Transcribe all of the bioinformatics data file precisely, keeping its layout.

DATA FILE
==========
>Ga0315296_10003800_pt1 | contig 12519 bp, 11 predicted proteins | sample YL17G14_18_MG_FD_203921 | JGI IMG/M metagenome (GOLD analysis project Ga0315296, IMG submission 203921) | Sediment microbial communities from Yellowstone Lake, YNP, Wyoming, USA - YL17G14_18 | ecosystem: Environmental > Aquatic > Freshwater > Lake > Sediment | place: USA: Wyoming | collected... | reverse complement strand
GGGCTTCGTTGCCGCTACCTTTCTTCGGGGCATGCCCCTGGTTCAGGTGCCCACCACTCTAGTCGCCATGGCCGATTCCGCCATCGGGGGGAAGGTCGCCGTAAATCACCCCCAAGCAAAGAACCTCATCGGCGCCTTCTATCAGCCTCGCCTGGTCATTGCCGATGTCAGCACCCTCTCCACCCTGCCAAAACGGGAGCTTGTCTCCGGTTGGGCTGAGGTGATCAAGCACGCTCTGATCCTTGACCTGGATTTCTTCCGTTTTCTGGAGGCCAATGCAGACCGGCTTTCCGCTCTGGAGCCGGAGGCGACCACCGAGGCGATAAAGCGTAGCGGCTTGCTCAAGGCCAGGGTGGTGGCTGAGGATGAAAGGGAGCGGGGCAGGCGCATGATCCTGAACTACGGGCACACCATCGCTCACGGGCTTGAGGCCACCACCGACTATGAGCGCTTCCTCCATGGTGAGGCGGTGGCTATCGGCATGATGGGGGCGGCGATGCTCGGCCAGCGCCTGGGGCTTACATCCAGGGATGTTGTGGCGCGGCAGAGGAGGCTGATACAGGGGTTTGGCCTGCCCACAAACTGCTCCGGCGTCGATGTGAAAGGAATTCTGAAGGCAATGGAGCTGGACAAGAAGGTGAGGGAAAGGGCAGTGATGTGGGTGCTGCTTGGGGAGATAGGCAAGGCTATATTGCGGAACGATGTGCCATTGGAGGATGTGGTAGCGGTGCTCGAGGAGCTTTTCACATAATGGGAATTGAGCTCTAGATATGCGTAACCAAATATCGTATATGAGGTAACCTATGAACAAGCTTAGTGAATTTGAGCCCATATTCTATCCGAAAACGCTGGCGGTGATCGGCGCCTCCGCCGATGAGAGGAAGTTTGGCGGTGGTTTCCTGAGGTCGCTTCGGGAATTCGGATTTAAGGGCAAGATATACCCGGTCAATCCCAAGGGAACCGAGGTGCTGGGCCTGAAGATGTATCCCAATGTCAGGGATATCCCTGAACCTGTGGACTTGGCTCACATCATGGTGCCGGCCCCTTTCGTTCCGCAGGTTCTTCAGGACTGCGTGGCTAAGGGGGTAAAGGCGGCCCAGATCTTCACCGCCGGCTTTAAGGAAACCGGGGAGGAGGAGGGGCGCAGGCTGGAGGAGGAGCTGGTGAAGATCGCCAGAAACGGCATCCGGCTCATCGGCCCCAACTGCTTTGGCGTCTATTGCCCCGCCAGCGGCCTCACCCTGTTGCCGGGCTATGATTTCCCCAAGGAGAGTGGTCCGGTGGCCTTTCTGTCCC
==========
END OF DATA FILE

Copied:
>Ga0315296_10003800_pt1 | contig 12519 bp, 11 predicted proteins | sample YL17G14_18_MG_FD_203921 | JGI IMG/M metagenome (GOLD analysis project Ga0315296, IMG submission 203921) | Sediment microbial communities from Yellowstone Lake, YNP, Wyoming, USA - YL17G14_18 | ecosystem: Environmental > Aquatic > Freshwater > Lake > Sediment | place: USA: Wyoming | collected... | reverse complement strand
GGGCTTCGTTGCCGCTACCTTTCTTCGGGGCATGCCCCTGGTTCAGGTGCCCACCACTCTAGTCGCCATGGCCGATTCCGCCATCGGGGGGAAGGTCGCCGTAAATCACCCCCAAGCAAAGAACCTCATCGGCGCCTTCTATCAGCCTCGCCTGGTCATTGCCGATGTCAGCACCCTCTCCACCCTGCCAAAACGGGAGCTTGTCTCCGGTTGGGCTGAGGTGATCAAGCACGCTCTGATCCTTGACCTGGATTTCTTCCGTTTTCTGGAGGCCAATGCAGACCGGCTTTCCGCTCTGGAGCCGGAGGCGACCACCGAGGCGATAAAGCGTAGCGGCTTGCTCAAGGCCAGGGTGGTGGCTGAGGATGAAAGGGAGCGGGGCAGGCGCATGATCCTGAACTACGGGCACACCATCGCTCACGGGCTTGAGGCCACCACCGACTATGAGCGCTTCCTCCATGGTGAGGCGGTGGCTATCGGCATGATGGGGGCGGCGATGCTCGGCCAGCGCCTGGGGCTTACATCCAGGGATGTTGTGGCGCGGCAGAGGAGGCTGATACAGGGGTTTGGCCTGCCCACAAACTGCTCCGGCGTCGATGTGAAAGGAATTCTGAAGGCAATGGAGCTGGACAAGAAGGTGAGGGAAAGGGCAGTGATGTGGGTGCTGCTTGGGGAGATAGGCAAGGCTATATTGCGGAACGATGTGCCATTGGAGGATGTGGTAGCGGTGCTCGAGGAGCTTTTCACATAATGGGAATTGAGCTCTAGATATGCGTAACCAAATATCGTATATGAGGTAACCTATGAACAAGCTTAGTGAATTTGAGCCCATATTCTATCCGAAAACGCTGGCGGTGATCGGCGCCTCCGCCGATGAGAGGAAGTTTGGCGGTGGTTTCCTGAGGTCGCTTCGGGAATTCGGATTTAAGGGCAAGATATACCCGGTCAATCCCAAGGGAACCGAGGTGCTGGGCCTGAAGATGTATCCCAATGTCAGGGATATCCCTGAACCTGTGGACTTGGCTCACATCATGGTGCCGGCCCCTTTCGTTCCGCAGGTTCTTCAGGACTGCGTGGCTAAGGGGGTAAAGGCGGCCCAGATCTTCACCGCCGGCTTTAAGGAAACCGGGGAGGAGGAGGGGCGCAGGCTGGAGGAGGAGCTGGTGAAGATCGCCAGAAACGGCATCCGGCTCATCGGCCCCAACTGCTTTGGCGTCTATTGCCCCGCCAGCGGCCTCACCCTGTTGCCGGGCTATGATTTCCCCAAGGAGAGTGGTCCGGTGGCCTTTCTGTCCC